A. Weimann et al. / Clinical Nutrition 36 (2017) 623e650As a key component of ERAS, nutritional management is aninter-professional challenge. The ERAS programmes also include ametabolic strategy to reduce perioperative stress and improveoutcomes [12]. While early oral feeding is the preferred mode ofnutrition, avoidance of any nutritional therapy bears the risk ofunderfeeding during the postoperative course after major surgery.Keeping in mind that the nutritional status is a risk factor forpostoperative complications, this is especially relevant for patientsat nutritional risk and those undergoing upper gastrointestinal (GI)surgery. For this reason, ERAS guidelines recommend liberal subscription of oral supplements pre- and postoperatively. EquallyERAS protocols support early oral intake for the return of gutfunction.From a metabolic and nutritional point of view, the key aspectsof perioperative care include: integration of nutrition into the overall management of thepatient avoidance of long periods of preoperative fasting re-establishment of oral feeding as early as possible aftersurgery start of nutritional therapy early, as soon as a nutritional riskbecomes apparent metabolic control e.g. of blood glucose reduction of factors which exacerbate stress-related catabolismor impair gastrointestinal function minimize time on paralytic agents for ventilator management inthe postoperative period early mobilisation to facilitate protein synthesis and musclefunction.1.1. Nutrition therapyNutrition therapy. Synonym: nutritional support is defined according to the European Society for Clinical Nutrition and Metabolism (ESPEN) [27,28]:Nutrition therapy is the provision of nutrition or nutrients eitherorally (regular diet, therapeutic diet, e.g. fortified food, oral nutritional supplements) or via enteral nutrition (EN) or parenteralnutrition (PN) to prevent or treat malnutrition. “Medical nutritiontherapy is a term that encompasses oral nutritional supplements,enteral tube feeding (enteral nutrition) and parenteral nutrition”[27]. Enteral and parenteral nutrition have traditionally been calledartificial nutritional support. Nutrition therapies are individualizedand targeted nutrition care measures using diet or medicalnutrition therapy. Dietary advice or nutritional counselling can bepart of a nutrition therapy.In the surgical patient, the indications for nutritional therapy areprevention and treatment of catabolism and malnutrition. This affects mainly the perioperative maintenance of nutritional state inorder to prevent postoperative complications [29]. Therapy shouldstart as a nutritional risk becomes apparent. Criteria for the successof the “therapeutic” indication are the so-called “outcome” parameters of mortality, morbidity, and length of hospital stay, whiletaking into consideration economic implications. The improvementof nutritional status and functional recovery including quality of lifeare most important nutritional goals in the late postoperativeperiod.Nutrition therapy may be indicated even in patients withoutobvious disease-related malnutrition, if it is anticipated that thepatient will be unable to eat or cannot maintain appropriate oralintake for a longer period perioperatively. In these situations,nutrition therapy may be initiated without delay. Altogether, it isstrongly recommended not to wait until severe disease-related625malnutrition has developed, but to start nutrition therapy early,as soon as a nutritional risk becomes apparent.Nutritional care protocols for the surgical patient must include a detailed nutritional and medical history that includes bodycomposition assessment a nutrition intervention plan an amendment of the intervention plan, where appropriate clear and accurate documentation assessment of nutritional andclinical outcome resistance exercise whenever possibleTherefore, as a basic requirement a systematic nutritional riskscreening (NRS) has to be considered in all patients on hospitaladmission [30]. The items of the NRS comprise BMI 20.5 kg/m2,weight loss 5% within 3 months, diminished food intake, andseverity of the disease. In older adults comprehensive geriatricassessment is necessary and should definitely include NRS [31].In order to improve oral intake documentation of food intake isnecessary and nutritional counselling should be provided asneeded. Oral nutritional supplements (ONS) and EN (tube feeding)as well as PN offer the possibility to increase or to ensure nutrientintake in case of insufficient oral food intake.1.2. Preoperative nutritional care1.2.1. Nutritional “metabolic” risk and disease-related malnutritionAssessment before surgery means risk assessment according topathophysiology [32]. Severe undernutrition has long been knownto be detrimental to outcome [33e36]. Malnutrition is generallyconsidered to be associated with starving and lack of food. Itspresence in the Western world with an increasing percentage ofobese people is frequently neither realized nor well understood.Disease Related Malnutrition (DRM) is more subtle than suggestedby the World Health Organization (WHO) definition of undernutrition with a body mass index (BMI) 18.5 kg/m2 (WHO) [28,37].Disease related weight loss in patients who are overweight is notnecessarily associated with a low BMI. However, this weight lossresults in changes in body composition with a loss of fat free massinducing a “metabolic risk” which has to be kept in mind for patients undergoing major surgery with special regard to cancer.Additionally, chronic low-grade inflammation may be a componentof malnutrition [9].ESPEN has recently defined diagnostic criteria for malnutritionaccording to two options [28] option 1: BMI 18.5 kg/m2 option 2: combined: weight loss 10% or 5% over 3 months andreduced BMI or a low fat free mass index (FFMI).Reduced BMI is 20 or 22 kg/m2 in patients younger and olderthan 70 years, respectively. Low FFMI is 15 and 17 kg/m2 infemales and males, respectively.Because DRM is frequently not recognized and thereforeuntreated, metabolic factors will usually not be considered for thecritical analysis of surgical morbidity and outcome. In traditionalsurgical care many retrospective and prospective studies (References in ESPEN guidelines 2006, [38]) have shown clearly theprognostic influence of nutritional status on complications andmortality. A systematic review of ten studies revealed a validatednutritional tool a predictor for length of hospital stay in gastrointestinal cancer patients requiring surgery [39]. DRM is also relevantfor outcome after organ transplantation (see references [38]). Datafrom the European “NutritionDay” in about 15,000 patients clearly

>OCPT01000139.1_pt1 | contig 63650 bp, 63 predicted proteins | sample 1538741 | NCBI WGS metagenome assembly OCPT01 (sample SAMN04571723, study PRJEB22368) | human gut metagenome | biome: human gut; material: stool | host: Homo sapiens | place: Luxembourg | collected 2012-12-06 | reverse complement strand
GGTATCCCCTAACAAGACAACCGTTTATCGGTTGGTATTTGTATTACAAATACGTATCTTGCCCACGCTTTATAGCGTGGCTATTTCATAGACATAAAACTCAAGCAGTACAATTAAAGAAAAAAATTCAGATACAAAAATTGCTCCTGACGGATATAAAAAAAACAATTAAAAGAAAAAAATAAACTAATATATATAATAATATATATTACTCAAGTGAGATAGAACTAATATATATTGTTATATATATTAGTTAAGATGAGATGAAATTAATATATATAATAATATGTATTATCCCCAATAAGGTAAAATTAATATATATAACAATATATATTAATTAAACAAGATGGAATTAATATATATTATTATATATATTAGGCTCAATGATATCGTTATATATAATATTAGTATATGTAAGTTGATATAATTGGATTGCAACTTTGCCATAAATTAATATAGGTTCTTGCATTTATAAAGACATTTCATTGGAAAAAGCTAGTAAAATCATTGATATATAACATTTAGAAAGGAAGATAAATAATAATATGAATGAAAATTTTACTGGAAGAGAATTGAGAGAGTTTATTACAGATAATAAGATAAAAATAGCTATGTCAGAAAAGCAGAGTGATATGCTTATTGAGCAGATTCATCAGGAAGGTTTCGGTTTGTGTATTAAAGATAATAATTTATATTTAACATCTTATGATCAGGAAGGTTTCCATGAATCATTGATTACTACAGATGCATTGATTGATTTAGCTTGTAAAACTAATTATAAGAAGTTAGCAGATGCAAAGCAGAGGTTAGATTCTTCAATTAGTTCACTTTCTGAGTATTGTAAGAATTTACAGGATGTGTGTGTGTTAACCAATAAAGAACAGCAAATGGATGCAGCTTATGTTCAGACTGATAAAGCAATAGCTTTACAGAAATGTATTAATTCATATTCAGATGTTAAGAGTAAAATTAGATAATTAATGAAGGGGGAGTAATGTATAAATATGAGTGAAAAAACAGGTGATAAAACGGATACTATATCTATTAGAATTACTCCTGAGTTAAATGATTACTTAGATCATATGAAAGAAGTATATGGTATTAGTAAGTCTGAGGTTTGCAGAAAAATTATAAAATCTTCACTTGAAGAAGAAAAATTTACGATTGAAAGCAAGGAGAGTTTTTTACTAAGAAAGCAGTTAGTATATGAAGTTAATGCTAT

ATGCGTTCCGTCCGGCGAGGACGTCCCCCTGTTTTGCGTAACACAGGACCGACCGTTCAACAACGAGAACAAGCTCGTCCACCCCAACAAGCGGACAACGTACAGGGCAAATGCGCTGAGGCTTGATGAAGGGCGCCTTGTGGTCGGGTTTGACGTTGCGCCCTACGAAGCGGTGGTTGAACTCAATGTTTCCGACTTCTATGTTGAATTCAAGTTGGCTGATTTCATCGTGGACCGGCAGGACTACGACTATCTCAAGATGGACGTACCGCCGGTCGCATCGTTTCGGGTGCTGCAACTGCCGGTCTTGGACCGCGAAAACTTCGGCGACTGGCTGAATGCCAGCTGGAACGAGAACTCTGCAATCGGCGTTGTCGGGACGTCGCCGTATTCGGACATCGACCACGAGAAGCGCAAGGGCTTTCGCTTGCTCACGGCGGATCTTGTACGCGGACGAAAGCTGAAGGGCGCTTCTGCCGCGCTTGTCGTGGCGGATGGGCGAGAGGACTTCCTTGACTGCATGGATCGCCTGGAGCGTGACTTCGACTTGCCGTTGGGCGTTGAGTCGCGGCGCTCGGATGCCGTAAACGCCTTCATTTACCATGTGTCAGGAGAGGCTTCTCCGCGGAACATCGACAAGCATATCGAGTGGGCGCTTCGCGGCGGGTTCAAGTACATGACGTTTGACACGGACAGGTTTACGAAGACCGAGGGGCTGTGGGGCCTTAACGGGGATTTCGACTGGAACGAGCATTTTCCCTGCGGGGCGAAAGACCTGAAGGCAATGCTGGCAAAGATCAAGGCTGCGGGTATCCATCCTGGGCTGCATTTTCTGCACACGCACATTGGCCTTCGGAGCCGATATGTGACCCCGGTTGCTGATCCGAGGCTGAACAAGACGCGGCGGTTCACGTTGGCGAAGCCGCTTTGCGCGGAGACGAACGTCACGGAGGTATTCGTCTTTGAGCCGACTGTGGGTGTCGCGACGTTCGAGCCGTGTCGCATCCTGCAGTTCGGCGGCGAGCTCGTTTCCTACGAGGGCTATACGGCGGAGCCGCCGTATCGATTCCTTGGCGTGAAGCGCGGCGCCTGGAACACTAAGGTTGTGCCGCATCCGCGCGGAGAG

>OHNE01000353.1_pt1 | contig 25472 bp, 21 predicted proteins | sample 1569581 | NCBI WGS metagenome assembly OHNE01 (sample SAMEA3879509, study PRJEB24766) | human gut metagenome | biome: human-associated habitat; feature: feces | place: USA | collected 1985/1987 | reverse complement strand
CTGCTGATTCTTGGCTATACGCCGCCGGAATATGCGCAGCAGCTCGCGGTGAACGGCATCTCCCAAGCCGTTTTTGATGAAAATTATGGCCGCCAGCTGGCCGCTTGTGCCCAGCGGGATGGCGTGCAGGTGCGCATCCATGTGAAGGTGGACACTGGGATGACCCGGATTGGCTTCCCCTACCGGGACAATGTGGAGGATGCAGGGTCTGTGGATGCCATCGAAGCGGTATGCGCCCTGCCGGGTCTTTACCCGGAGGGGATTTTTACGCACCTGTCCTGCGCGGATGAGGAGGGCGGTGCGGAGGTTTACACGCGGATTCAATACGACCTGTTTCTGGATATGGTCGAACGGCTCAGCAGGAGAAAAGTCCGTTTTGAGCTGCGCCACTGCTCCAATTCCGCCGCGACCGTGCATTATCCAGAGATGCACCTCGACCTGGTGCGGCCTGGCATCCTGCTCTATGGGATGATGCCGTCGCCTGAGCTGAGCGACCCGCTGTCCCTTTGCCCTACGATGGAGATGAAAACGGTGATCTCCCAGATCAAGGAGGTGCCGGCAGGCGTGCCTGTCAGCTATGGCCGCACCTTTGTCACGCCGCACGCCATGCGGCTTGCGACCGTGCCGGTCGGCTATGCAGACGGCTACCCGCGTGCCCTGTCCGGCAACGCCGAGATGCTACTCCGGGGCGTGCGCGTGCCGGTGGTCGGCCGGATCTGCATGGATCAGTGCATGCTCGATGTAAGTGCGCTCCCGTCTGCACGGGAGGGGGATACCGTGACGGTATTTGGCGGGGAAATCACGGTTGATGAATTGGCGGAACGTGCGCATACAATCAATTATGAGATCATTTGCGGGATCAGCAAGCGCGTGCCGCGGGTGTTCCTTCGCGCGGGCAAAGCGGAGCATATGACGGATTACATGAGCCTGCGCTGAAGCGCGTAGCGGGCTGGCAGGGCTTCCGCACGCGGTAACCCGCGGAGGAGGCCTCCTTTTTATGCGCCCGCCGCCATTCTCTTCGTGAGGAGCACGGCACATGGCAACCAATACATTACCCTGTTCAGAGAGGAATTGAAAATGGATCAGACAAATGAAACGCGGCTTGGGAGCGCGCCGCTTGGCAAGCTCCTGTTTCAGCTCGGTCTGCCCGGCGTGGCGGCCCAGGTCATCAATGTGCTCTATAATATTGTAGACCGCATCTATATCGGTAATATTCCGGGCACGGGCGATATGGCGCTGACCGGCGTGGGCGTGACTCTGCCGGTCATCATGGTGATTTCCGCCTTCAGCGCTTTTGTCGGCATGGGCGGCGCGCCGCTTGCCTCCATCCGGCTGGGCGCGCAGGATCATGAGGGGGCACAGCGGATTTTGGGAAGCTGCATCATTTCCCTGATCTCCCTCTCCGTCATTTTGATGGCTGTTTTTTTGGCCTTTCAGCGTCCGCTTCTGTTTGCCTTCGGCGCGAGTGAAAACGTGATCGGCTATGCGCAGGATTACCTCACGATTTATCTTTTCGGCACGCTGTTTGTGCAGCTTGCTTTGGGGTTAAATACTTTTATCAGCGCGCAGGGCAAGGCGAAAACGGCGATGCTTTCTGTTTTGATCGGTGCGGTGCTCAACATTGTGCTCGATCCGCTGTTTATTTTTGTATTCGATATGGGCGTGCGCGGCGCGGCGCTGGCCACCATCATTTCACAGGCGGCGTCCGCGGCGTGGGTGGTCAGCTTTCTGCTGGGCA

626A. Weimann et al. / Clinical Nutrition 36 (2017) 623e650showed that “metabolic risk” is a factor for hospital mortality, withspecial focus on the elderly [40].According to the prospective data from a multicentre trial, mostpatients at risk will be found in hospital in the departments ofsurgery, oncology, geriatrics, and intensive care medicine. Theunivariate analysis revealed significant impact for the hospitalcomplication rate: severity of the disease, age 70 years, surgeryand cancer [41]. Bearing in mind the demographic development inthe Western world, surgeons will have to deal with an increasedrisk of developing complications in the elderly undergoing majorsurgery for cancer.The metabolic risk associated with DRM can be detected easilyby the “Nutritional Risk Score” [30]. This tool has been validatedprospectively in recent studies for surgical patients as well [41,42].Recently, one study reported that a lower food intake beforehospital admission alone was an even better risk predictor thanNRS [43]. A systematic review of 15 studies on elderly generalsurgery patients ( 65 years) from 1998 to 2008 revealed thatweight loss and serum albumin concentration were predictive parameters for postoperative outcome [44]. This has been confirmedin a recent cohort study of patients undergoing major uppergastrointestinal surgery [7].For clinical practice these data emphasize:evidence supporting prehabilitation to mitigate the side effects oftherapy in patients with cancer [55]. Meaningful changes in functional capacity take 4e5 weeks of prehabilitation and were recentlyshown for patients undergoing liver resection [56]. Patients withlow functional and physiological reserve such as the elderly, frail,sarcopenic and cancer patients could benefit more from prehabilitation than other patient populations. This possibility needsto be studied. Further studies with special regard to elderly cancerpatients are needed to determine the impact of prehabilitation aspart of the preoperative optimization on postoperative outcome(complications, length of hospital stay, readmission rate).“Metabolic conditioning” of the patient focuses on preventionand treatment of insulin resistance, which is also a measure toreduce complications after major surgery. Preoperative carbohydrates may reduce insulin resistance, prevent hypoglycaemia andmay reduce stress. Focussing on the magnitude of stress-inducedinflammation and the ability of the patient to generate anadequate host response has led to the concept of “immunonutrition”. So-called “ecoimmunonutrition” using pre- and probioticsaims at the microbiome in the gut and the enhancement of mucosalimmunity [57]. screening for malnutrition (e.g. Nutritional Risk Screening eNRS) on admission or first contact observation and documentation of oral intake regular follow-up of weight and BMI nutritional counsellingTo balance the extent of surgery with the ability of the body todeal with the metabolic load may be a considerable challenge forthe surgeon. This refers to relevant comorbidity with special regardto the cardiopulmonary capacity and the presence of inflammationor even more infection and sepsis. If the extent and risk of surgeryare not tailored to the capacity of the patient to generate anadequate host response, there is a high risk for anastomoticleakage, infectious/septic complications, and mortality.After abdominal surgery postoperative ileus may inhibit earlyoral food intake. Experimental results demonstrate the impact ofintraoperative manipulation and subsequent panenteric inflammation as the cause of dysmotility [58,59]. This emphasizes theadvantages of minimal invasive and gentle surgical technique [60] inorder to minimize the trauma and favours laparoscopic surgery [61].Traditionally, many patients undergoing major gastrointestinalresections receive large volumes of crystalloids intravenously during and after surgery. Excess fluid administration would result inseveral kilos in weight gain and even oedema [62]. This was shownto be a major cause for postoperative ileus and delayed gastricemptying [63] and development of complications [64]. When fluidswere titrated to the amount needed to maintain intravascularvolume, blood pressure and (modest) urine production balance,gastric emptying returned sooner and patients were capable oftolerating oral intake and had bowel movements several daysearlier than those with a strongly positive balance, amounting to8e10 L during operation and the three days after operation [63,64].The surgeon should anticipate the ability of the patient forappropriate postoperative oral feeding. If considerable problemsmay be foreseen, the operation offers a unique chance to create safeaccess for long-term nutrition. Therefore, it may be reasonable toplace a nasojejunal tube or needle catheter jejunostomy (NCJ) forEN at the end of major gastrointestinal surgery.Preoperative serum albumin is a prognostic factor for complications after surgery [7,45e50] and also associated with impairednutritional status. Therefore, albumin may also be considered todefine surgical patients at severe nutritional risk by the presence ofat least one of the following criteria: weight loss 10e15% within 6 monthsBMI 18.5 kg/m2Subjective Global Assessment (SGA) Grade C or NRS 5preoperative serum albumin 30 g/l (with no evidence of hepatic or renal dysfunction).For patients at high risk preoperative conditioning has been atraditional approach to optimize the patient's status before majorelective surgery. After earlier surgery with infectious complications,at least 6 weeks and sometimes longer may be required to restore ametabolic and nutritional state allowing a successful reoperation[51,52]. In case of severe metabolic risk 10e14 days of nutritionaltherapy may be beneficial, but without measurable change in bodycomposition or serum albumin concentration. While this conceptfocuses on EN or PN support only, “prehabilitation” has beenrecently introduced, and is an inter-professional multimodalapproach [5]. The premise of the multimodal prehabilitationapproach with a nutrition and physical exercise component restson their synergy. Regarding the clinical impact of prehabilitationtwo recent meta-analyses concluded that preoperative exercisetherapy contributed to decreased postoperative complication ratesand shortened length of stay in patients undergoing cardiac andabdominal surgery [53,54]. The training of inspiratory muscles wasalso associated with decreased postoperative pulmonarycomplications.While physical activity is the main part of this multimodalprehabilitation programme, other functional reserve factors needto be included, such as adequate nutrition, medical and pharmacological optimization and relaxation techniques. There is strong1.3. Surgery1.4. Postoperative management of metabolism and gut functionInsulin resistance is a response mechanism to starvation predominantly caused by the inhibition of glucose oxidation. It is aprotein sparing evolutional “survival” mechanism [8]. Some degreeof insulin resistance develops after all kinds of surgery, but itsseverity is related to the magnitude of the operation and development of complications e.g. sepsis.